Incoming (Part 1)

Rhordan Wicks


In this series, we explore the question of why loving others is hard and what we can do about it. We look at Paul’s letter to the Philippians (Philippians 2:1-9). From Paul, we learn that loving others is hard because of our selfish ambition or conceit. 

‘Conceit’ in Greek (kenodoxia) literally means “vain glory” or “empty praise”, the idea that the projected image of glory is not real. As much as we try, we cannot confer glory to ourselves. When we are ‘glorified’ by the praise of others, it then makes it easy to reciprocate with love. As long as we act out of this motivation for selfish glory, conceit makes it hard for us to love others who do not serve our selfish ambition. 

The short answer to this problem is: Be humble. 

Easier said than done, however. So, Paul asks us to look at the example of Christ’s humility. There are two layers to this example. The first is to look at Christ as a role model – the classic WWJD (What Would Jesus Do?). The second is to learn to dwell “in Christ Jesus” which is made possible by what Jesus has done on the cross.


  1. Who do you have to love today? How successful have you been at loving?

  2. Read Philippians 2:1-4. Note that Paul is writing to members of the church in Philippi (cf. Philippians 1:1). In verse 2, he stresses that they are to be united in mind, love, and spirit.

    From verse 1, what is the basis of his instructions? What must members of the church have before they are able to fulfil what Paul wants in verse 2?

    b. Do you possess any of the characteristics you’ve mentioned in your answer to part a? To what extent have these characteristics motivated your interactions with the church community?

    c. How can you build unity within the church? 

  3. Read Philippians 2:5-11. Paul urges the Philippians to have the mind of Christ in their interactions with each other, the mind which “was also in Christ Jesus” or which is “ours in Christ Jesus”.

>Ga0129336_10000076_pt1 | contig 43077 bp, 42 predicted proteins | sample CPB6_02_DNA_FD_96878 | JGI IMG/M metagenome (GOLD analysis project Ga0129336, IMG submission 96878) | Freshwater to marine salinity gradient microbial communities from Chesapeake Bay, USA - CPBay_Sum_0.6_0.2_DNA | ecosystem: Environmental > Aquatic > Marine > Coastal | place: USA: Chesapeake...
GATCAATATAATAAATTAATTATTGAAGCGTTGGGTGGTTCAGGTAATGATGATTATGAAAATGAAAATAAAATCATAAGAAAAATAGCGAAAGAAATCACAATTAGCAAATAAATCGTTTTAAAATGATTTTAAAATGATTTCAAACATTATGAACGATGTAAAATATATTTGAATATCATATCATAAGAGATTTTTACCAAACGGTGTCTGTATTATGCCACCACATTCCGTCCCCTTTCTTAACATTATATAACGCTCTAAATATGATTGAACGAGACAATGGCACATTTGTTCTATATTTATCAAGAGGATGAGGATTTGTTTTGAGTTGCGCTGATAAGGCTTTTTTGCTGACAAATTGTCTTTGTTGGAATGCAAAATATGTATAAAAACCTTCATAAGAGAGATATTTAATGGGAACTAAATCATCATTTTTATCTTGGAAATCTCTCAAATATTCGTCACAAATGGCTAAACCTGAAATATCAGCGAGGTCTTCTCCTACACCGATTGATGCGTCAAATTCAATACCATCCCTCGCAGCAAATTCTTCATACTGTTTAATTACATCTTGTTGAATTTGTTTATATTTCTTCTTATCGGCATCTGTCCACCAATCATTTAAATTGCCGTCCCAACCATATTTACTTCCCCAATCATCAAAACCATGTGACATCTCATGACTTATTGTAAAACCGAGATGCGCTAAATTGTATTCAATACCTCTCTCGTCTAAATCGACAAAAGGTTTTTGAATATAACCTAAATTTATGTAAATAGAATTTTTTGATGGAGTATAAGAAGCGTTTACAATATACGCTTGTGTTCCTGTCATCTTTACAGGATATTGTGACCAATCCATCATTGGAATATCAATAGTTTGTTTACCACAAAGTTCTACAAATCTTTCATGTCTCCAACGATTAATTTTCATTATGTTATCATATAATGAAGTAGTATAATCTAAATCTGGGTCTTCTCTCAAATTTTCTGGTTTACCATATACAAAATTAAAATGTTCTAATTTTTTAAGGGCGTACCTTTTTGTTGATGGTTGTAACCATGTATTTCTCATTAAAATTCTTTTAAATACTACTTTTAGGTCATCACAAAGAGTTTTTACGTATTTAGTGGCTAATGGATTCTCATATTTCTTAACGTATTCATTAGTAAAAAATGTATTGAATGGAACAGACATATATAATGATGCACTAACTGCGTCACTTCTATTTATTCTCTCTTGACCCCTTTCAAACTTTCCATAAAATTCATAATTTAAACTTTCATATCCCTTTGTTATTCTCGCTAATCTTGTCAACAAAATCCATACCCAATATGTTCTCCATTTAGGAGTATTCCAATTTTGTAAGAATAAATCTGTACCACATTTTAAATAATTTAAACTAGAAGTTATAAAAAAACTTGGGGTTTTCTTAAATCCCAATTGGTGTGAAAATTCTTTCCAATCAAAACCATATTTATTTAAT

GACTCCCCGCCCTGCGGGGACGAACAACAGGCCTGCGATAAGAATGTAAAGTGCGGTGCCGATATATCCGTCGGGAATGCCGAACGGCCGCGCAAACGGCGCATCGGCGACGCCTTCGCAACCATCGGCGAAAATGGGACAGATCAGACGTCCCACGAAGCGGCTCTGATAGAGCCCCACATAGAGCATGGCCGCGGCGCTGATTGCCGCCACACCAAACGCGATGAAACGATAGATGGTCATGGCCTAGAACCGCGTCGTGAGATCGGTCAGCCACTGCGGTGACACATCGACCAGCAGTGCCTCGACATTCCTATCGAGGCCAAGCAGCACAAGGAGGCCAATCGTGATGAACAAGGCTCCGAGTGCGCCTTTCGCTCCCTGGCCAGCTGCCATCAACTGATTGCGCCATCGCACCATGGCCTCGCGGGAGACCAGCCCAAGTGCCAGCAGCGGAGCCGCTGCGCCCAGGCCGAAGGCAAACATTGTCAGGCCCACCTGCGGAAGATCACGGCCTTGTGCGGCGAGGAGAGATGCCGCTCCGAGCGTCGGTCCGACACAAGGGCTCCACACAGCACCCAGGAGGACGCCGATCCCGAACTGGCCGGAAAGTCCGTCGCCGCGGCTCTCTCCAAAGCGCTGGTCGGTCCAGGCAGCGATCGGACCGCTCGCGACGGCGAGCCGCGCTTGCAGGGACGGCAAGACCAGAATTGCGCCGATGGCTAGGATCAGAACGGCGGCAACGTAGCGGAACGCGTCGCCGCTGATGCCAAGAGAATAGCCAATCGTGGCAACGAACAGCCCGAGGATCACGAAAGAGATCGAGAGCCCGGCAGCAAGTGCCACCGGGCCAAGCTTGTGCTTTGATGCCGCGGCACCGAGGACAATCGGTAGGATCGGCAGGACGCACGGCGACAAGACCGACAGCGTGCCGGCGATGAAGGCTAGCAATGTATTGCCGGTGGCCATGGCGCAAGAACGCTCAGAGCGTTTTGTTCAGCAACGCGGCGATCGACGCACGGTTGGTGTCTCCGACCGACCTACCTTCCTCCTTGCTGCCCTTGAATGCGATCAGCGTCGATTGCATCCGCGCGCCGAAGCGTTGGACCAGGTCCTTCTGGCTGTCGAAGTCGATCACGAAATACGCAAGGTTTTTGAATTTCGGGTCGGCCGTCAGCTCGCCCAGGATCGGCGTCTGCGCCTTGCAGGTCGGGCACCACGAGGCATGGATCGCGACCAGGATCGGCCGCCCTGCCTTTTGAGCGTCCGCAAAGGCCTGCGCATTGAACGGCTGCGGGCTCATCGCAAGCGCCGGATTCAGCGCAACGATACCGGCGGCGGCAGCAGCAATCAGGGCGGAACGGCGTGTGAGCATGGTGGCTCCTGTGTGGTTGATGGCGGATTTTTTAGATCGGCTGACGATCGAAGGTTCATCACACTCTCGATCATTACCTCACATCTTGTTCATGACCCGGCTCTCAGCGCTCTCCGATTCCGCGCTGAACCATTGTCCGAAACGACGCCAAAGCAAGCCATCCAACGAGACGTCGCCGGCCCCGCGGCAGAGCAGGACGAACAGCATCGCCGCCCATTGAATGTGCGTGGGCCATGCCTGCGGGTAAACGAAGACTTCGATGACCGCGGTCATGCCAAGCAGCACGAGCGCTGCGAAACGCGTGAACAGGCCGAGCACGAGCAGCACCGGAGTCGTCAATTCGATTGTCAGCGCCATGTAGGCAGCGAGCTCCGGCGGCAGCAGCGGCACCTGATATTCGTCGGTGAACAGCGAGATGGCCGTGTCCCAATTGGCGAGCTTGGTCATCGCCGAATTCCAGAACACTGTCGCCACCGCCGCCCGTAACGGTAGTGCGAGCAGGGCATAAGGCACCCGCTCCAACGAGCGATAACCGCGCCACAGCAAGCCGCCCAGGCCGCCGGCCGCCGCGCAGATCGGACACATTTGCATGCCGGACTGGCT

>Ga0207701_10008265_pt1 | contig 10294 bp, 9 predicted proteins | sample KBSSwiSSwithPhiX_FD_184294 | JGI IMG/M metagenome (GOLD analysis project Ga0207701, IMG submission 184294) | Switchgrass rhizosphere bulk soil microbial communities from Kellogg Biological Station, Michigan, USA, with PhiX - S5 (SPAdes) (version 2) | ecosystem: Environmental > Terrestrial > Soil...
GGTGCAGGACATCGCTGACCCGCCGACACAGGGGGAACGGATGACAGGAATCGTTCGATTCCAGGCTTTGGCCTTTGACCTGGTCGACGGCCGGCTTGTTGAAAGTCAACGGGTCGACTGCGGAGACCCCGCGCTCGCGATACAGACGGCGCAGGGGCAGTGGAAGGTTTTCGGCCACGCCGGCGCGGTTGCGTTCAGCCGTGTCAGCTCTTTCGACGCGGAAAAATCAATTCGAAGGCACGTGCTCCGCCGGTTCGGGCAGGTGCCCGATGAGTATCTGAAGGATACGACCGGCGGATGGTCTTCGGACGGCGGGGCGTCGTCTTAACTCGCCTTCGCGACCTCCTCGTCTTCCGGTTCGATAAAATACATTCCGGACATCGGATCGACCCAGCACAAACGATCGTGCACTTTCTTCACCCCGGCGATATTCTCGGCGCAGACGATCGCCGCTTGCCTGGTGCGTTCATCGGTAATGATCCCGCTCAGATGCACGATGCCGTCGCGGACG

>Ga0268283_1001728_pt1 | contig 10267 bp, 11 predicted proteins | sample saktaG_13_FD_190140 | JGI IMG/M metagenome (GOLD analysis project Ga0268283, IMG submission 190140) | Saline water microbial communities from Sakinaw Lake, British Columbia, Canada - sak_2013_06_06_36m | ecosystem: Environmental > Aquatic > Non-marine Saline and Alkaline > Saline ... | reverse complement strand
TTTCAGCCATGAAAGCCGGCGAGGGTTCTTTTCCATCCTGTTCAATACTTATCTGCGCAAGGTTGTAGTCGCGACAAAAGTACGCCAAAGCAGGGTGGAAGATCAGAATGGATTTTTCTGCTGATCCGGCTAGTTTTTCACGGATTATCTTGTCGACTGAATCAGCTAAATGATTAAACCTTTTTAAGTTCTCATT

From verses 6-8, in what ways did Jesus humble Himself? Why did He do so? What then might it mean to have the mind of Christ?

    b. Read Philippians 2:13. What encouragement might we take in our attempt to have the mind of Christ?

    c. Share an experience where you found it difficult to love and/or be humble.

    i. What did you do?

    ii. Did you ask for help? If so, who helped you, and what was the result?

    iii. Did loving and/or being humble become easier afterwards?

  4. Of course, we are called not only to love those within the church, nor those who are our friends. In Matthew 5:43-48 and Luke 6:32-36, Jesus explicitly tells us to love our enemies, and in so doing, be perfect as God is perfect.

    a. Is there a gap between how you are loving right now and how God wants us to love? Shall we pray as a group, incorporating the following:

    i. Let us acknowledge that we have reached our limits, and are unable to do what God the Father wants us to do, in our own strength;

    ii. Let us confess that unlike us, Jesus the Son of God has met and can help us meet the perfect standard; and

    iii. Let us ask for the Holy Spirit to step in to assist us in loving others in our everyday lives.

    b. Read 2 Corinthians 12:9-10. Know that in our weaknesses, Christ’s power can be made known. How might we constantly be reminded of this assurance?


‘Humility is not thinking less of yourself; it is thinking of yourself less.’ This is Rick Warren’s helpful summary of a passage in C.S. Lewis’s book Mere Christianity. Read the following extract in the Chapter titled “The Great Sin” (spoiler, the great sin is pride):

Do not imagine that if you meet a really humble man he will be what most people call ‘humble’ nowadays: he will not be a sort of greasy, smarmy person, who is always telling you that, of course, he is nobody. Probably all you will think about him is that he seemed a cheerful, intelligent chap who took a real interest in what you said to him. If you do dislike him it will be because you feel a little envious of anyone who seems to enjoy life so easily. He will not be thinking about humility: he will not be thinking about himself at all.

If anyone would like to acquire humility, I can, I think, tell him the first step. The first step is to realise that one is proud. And a biggish step, too. At least, nothing whatever can be done before it. If you think you are not conceited, it means you are very conceited indeed.” 

Are you willing to take the first “biggish step” today? 

Is there a particular area in your life where you are having difficulty taking this step?


Do nothing from selfish ambition or conceit, but in humility count others more significant than yourselves. Let each of you look not only to his own interests but also to the interests of others.Philippians 2:3-4 (ESV)